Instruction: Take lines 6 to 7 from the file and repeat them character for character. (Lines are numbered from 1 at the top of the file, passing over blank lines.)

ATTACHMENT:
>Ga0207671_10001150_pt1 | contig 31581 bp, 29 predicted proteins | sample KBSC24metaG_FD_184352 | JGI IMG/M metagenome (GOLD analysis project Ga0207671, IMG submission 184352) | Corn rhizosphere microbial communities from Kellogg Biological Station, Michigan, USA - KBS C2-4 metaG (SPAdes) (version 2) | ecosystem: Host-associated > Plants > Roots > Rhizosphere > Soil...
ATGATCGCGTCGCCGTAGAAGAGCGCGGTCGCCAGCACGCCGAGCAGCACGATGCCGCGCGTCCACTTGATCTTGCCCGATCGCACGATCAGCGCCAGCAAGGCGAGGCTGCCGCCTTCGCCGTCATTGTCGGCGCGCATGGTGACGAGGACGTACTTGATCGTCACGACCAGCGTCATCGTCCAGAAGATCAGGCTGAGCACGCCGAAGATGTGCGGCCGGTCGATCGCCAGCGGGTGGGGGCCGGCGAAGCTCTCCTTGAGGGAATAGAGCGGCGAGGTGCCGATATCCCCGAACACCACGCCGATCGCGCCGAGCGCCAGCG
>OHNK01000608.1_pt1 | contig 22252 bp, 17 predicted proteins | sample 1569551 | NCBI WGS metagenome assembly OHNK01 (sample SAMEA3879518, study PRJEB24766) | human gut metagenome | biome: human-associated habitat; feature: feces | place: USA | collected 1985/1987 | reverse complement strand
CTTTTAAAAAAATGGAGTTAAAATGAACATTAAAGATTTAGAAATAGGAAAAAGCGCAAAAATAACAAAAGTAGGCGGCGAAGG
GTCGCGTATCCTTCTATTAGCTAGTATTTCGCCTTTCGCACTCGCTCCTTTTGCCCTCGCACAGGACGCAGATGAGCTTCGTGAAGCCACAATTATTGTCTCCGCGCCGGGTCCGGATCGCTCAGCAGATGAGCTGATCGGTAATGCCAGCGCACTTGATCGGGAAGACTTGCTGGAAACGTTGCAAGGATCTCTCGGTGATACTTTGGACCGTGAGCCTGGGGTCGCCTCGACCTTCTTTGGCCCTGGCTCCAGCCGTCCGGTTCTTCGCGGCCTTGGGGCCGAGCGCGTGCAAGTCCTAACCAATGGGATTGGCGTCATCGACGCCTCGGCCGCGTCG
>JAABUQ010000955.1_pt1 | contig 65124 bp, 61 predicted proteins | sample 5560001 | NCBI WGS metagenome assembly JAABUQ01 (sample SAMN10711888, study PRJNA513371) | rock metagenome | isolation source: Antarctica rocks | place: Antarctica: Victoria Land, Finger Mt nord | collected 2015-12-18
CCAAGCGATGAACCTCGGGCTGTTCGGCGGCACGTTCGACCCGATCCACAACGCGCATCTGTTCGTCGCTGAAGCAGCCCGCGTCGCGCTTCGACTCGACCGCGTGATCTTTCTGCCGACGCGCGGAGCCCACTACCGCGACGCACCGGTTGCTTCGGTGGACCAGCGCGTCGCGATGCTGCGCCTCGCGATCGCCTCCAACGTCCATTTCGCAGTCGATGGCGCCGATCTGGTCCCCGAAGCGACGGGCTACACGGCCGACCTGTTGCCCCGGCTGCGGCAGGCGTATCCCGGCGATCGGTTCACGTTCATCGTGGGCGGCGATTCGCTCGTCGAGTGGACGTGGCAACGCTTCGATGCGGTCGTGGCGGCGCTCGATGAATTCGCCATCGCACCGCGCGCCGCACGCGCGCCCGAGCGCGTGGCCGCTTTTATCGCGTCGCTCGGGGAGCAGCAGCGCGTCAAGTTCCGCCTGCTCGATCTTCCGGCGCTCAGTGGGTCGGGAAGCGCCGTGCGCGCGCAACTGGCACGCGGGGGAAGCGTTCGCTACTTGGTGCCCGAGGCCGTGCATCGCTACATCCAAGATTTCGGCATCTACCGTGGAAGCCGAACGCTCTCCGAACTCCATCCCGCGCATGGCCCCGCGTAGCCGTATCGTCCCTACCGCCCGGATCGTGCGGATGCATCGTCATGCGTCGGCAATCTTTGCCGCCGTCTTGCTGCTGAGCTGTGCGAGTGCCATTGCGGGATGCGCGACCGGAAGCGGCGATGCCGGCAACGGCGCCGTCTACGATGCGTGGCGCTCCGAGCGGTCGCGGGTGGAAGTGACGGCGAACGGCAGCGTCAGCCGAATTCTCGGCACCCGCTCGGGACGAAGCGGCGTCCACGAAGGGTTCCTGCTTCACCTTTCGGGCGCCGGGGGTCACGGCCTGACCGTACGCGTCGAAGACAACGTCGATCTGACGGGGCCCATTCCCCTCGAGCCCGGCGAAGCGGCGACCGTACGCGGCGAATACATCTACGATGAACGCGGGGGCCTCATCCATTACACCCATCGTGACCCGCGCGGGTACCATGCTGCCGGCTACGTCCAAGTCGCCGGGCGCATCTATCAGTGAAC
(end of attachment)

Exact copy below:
>JAABUQ010000955.1_pt1 | contig 65124 bp, 61 predicted proteins | sample 5560001 | NCBI WGS metagenome assembly JAABUQ01 (sample SAMN10711888, study PRJNA513371) | rock metagenome | isolation source: Antarctica rocks | place: Antarctica: Victoria Land, Finger Mt nord | collected 2015-12-18
CCAAGCGATGAACCTCGGGCTGTTCGGCGGCACGTTCGACCCGATCCACAACGCGCATCTGTTCGTCGCTGAAGCAGCCCGCGTCGCGCTTCGACTCGACCGCGTGATCTTTCTGCCGACGCGCGGAGCCCACTACCGCGACGCACCGGTTGCTTCGGTGGACCAGCGCGTCGCGATGCTGCGCCTCGCGATCGCCTCCAACGTCCATTTCGCAGTCGATGGCGCCGATCTGGTCCCCGAAGCGACGGGCTACACGGCCGACCTGTTGCCCCGGCTGCGGCAGGCGTATCCCGGCGATCGGTTCACGTTCATCGTGGGCGGCGATTCGCTCGTCGAGTGGACGTGGCAACGCTTCGATGCGGTCGTGGCGGCGCTCGATGAATTCGCCATCGCACCGCGCGCCGCACGCGCGCCCGAGCGCGTGGCCGCTTTTATCGCGTCGCTCGGGGAGCAGCAGCGCGTCAAGTTCCGCCTGCTCGATCTTCCGGCGCTCAGTGGGTCGGGAAGCGCCGTGCGCGCGCAACTGGCACGCGGGGGAAGCGTTCGCTACTTGGTGCCCGAGGCCGTGCATCGCTACATCCAAGATTTCGGCATCTACCGTGGAAGCCGAACGCTCTCCGAACTCCATCCCGCGCATGGCCCCGCGTAGCCGTATCGTCCCTACCGCCCGGATCGTGCGGATGCATCGTCATGCGTCGGCAATCTTTGCCGCCGTCTTGCTGCTGAGCTGTGCGAGTGCCATTGCGGGATGCGCGACCGGAAGCGGCGATGCCGGCAACGGCGCCGTCTACGATGCGTGGCGCTCCGAGCGGTCGCGGGTGGAAGTGACGGCGAACGGCAGCGTCAGCCGAATTCTCGGCACCCGCTCGGGACGAAGCGGCGTCCACGAAGGGTTCCTGCTTCACCTTTCGGGCGCCGGGGGTCACGGCCTGACCGTACGCGTCGAAGACAACGTCGATCTGACGGGGCCCATTCCCCTCGAGCCCGGCGAAGCGGCGACCGTACGCGGCGAATACATCTACGATGAACGCGGGGGCCTCATCCATTACACCCATCGTGACCCGCGCGGGTACCATGCTGCCGGCTACGTCCAAGTCGCCGGGCGCATCTATCAGTGAAC